U.S. Rep. Don Beyer (left) with Fred Guttenberg (center) and U.S. Rep. Ted Deutch from Florida.
When Fred Guttenberg thinks back to this past Valentine’s Day, he says he remembered the frantic rush to try and get everyone out the door. Guttenberg said he remembered trying to tend to the dog and get everyone’s lunches packed. What he can’t remember is, in all the rush, whether he told his 14-year-old daughter Jamie he loved her before she left. Later that day, she would be one of 17 students murdered in a mass shooting at Stoneman Douglas High School.
On March 7, Guttenberg joined U.S. Rep. Don Beyer and U.S. Rep. Ted Deutch of Florida for a discussion at T.C. Williams High School in a town hall about gun reform.
“I don’t sit when I discuss this,” said Guttenberg. “Every time one of these incidents happens, conversation afterwards always way to polite, way too comfortable, way too temporary. I will always be respectful, I have no need to be polite. I have no need to make people comfortable when I talk about this.”
The auditorium was packed, but the room was silent as Guttenberg described his daughter.
“My daughter Jamie was murdered, or as some in the pro-gun community like to say…my daughter was hunted,” said Guttenberg. “My daughter was the toughest person I know. She fought for her life until the very last second; running down the hall from an active shooter until a single shot to her back severed her spinal cord.”
Guttenberg, along with both members of Congress, said he believes in the second amendment, but argued that it shouldn’t be used to curtail all gun reform.
“I believe in second amendment, just not bastardized version expressed by gun lobby and those who follow them,” said Guttenberg. “This version has led to these weapons of war being widely available. As a result, my daughter has been murdered. …We cannot allow a gun lobby that believes in no limits.”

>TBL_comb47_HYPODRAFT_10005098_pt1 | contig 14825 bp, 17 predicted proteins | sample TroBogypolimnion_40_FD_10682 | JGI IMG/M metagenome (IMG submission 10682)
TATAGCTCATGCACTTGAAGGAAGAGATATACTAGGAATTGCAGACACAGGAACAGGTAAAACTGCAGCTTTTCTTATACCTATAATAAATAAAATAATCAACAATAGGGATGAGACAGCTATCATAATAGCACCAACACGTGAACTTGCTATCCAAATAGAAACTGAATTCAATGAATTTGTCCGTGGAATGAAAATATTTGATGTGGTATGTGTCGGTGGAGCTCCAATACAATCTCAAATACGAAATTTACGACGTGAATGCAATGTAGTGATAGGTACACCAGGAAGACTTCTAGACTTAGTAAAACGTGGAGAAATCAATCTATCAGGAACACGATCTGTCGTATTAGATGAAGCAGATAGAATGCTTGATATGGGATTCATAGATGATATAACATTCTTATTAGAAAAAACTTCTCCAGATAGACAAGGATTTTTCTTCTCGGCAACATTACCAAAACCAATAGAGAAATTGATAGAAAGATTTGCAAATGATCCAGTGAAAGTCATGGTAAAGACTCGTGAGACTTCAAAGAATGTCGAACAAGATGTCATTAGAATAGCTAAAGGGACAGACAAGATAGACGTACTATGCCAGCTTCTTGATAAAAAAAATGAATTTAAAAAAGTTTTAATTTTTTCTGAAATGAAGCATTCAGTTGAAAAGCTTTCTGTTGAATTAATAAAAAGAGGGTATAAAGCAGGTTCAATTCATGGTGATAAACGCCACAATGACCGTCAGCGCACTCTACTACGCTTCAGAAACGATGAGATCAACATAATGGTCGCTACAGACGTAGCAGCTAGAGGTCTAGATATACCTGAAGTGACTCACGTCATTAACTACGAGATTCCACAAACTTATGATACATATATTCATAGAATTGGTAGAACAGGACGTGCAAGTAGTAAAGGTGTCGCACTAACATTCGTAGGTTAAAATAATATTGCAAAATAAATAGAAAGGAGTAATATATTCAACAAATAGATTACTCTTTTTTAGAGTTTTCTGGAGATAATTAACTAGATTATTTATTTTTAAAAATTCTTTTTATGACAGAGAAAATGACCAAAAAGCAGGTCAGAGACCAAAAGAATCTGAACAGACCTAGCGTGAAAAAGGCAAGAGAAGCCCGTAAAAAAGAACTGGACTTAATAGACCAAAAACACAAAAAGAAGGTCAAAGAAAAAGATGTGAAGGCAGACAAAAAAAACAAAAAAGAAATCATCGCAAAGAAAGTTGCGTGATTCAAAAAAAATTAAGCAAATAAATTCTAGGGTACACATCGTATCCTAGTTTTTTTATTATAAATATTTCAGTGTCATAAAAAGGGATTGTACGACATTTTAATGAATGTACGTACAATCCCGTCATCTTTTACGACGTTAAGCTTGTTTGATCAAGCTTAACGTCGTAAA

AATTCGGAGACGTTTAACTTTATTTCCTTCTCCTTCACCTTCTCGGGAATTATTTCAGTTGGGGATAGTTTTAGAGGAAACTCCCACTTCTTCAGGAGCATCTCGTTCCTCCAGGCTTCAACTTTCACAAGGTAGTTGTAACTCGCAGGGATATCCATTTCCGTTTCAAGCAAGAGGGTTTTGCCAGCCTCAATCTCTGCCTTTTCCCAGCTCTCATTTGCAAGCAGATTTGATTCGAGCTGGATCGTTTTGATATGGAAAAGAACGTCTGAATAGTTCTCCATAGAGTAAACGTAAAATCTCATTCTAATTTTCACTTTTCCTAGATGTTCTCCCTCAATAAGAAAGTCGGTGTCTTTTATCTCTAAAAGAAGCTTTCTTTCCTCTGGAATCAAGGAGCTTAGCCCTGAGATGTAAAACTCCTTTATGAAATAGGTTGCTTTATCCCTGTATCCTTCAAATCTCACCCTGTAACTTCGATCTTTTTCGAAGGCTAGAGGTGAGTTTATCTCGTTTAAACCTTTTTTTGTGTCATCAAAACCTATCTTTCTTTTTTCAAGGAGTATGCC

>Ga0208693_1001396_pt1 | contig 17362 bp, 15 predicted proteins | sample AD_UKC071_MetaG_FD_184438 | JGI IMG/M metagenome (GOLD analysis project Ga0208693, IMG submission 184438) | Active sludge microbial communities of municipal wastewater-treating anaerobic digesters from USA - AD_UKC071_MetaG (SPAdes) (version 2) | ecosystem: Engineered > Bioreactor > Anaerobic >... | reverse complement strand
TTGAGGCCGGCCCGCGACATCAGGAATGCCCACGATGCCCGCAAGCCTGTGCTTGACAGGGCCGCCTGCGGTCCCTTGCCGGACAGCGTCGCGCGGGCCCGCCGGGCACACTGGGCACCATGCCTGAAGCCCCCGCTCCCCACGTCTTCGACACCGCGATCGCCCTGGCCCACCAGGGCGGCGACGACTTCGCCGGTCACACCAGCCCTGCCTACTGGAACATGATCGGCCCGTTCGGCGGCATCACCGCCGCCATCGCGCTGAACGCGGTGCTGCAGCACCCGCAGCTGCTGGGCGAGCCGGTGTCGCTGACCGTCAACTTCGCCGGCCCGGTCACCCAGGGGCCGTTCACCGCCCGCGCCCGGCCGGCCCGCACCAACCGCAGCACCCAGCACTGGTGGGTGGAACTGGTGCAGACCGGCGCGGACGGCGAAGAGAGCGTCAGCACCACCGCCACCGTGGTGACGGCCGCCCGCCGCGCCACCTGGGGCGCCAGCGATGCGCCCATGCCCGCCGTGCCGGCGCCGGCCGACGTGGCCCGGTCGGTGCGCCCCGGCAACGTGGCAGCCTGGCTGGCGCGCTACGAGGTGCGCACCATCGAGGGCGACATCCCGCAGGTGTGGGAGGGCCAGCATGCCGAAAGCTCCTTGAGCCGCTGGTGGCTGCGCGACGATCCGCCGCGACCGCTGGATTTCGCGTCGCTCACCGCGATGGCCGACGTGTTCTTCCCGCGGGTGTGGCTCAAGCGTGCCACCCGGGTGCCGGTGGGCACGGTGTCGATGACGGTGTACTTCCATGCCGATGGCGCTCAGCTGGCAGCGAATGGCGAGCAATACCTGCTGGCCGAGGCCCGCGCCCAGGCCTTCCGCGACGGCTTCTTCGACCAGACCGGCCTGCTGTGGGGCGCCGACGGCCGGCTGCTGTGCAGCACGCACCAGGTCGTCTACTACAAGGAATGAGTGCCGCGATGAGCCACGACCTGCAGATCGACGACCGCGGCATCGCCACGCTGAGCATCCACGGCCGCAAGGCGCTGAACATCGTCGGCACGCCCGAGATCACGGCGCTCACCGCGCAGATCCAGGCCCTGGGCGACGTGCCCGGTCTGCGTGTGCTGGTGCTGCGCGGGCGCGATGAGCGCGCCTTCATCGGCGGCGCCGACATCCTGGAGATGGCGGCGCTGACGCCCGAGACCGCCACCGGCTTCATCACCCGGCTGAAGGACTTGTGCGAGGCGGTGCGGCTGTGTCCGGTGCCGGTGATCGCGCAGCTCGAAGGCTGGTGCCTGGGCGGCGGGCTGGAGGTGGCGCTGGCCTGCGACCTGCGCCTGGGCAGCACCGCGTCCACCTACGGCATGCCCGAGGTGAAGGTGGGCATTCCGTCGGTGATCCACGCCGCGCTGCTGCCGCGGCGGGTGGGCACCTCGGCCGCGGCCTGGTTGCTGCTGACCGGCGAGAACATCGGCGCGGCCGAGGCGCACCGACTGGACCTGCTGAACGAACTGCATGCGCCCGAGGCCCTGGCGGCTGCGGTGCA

Guttenberg said the next step is to pierce the aura of strength and take away the funding from the gun lobbies. It was noted on stage that Florida passed some small gun control measures after the shooting. Guttenberg said it was a good first step.
“Every gun owner should have to register, license, and insure every gun that they buy,” said Guttenberg. “We should make sure process of gun takes on same responsibility as everything we do, [like] driving a car or picking up a prescription.”
The second half of the evening included questions and testimonials, all of whom expressed favor for gun control measures. Several students in attendance had either carried out or were in the middle of planning walkouts in solidarity with the students in Parkland. Naomi Wadler, a student at George Mason Elementary, helped organize her classmates’ walkout for school on March 14.
“I hope that when I’m older, in middle school and high school, I won’t have to worry about going to school and getting shot in my classroom,” said Wadler.
Henry Gibbs, also from George Mason Elementary, said that the day after shooting he was watching the news about it on TV.
“When I heard about the shooting, what was going on in my mind was ‘Again?’ This has been going on all across the country. It’s the magazines and bump stocks that allow him to fire off so many rounds. I think it’s crazy that you can go into a store and buy things that can kill many people. I think it’s wrong.”
Several of the students noted that the school administrations had taken significant steps towards trying to prevent schools from organizing walkouts. Beyer pointed out into the crowd to school board members and said they were here now, listening.
“One of the things I’ll tell you as an older person,” said Beyer, “when you get to be our age, you won’t remember an hour of instructional thing you missed, but you’ll always remember walking out.”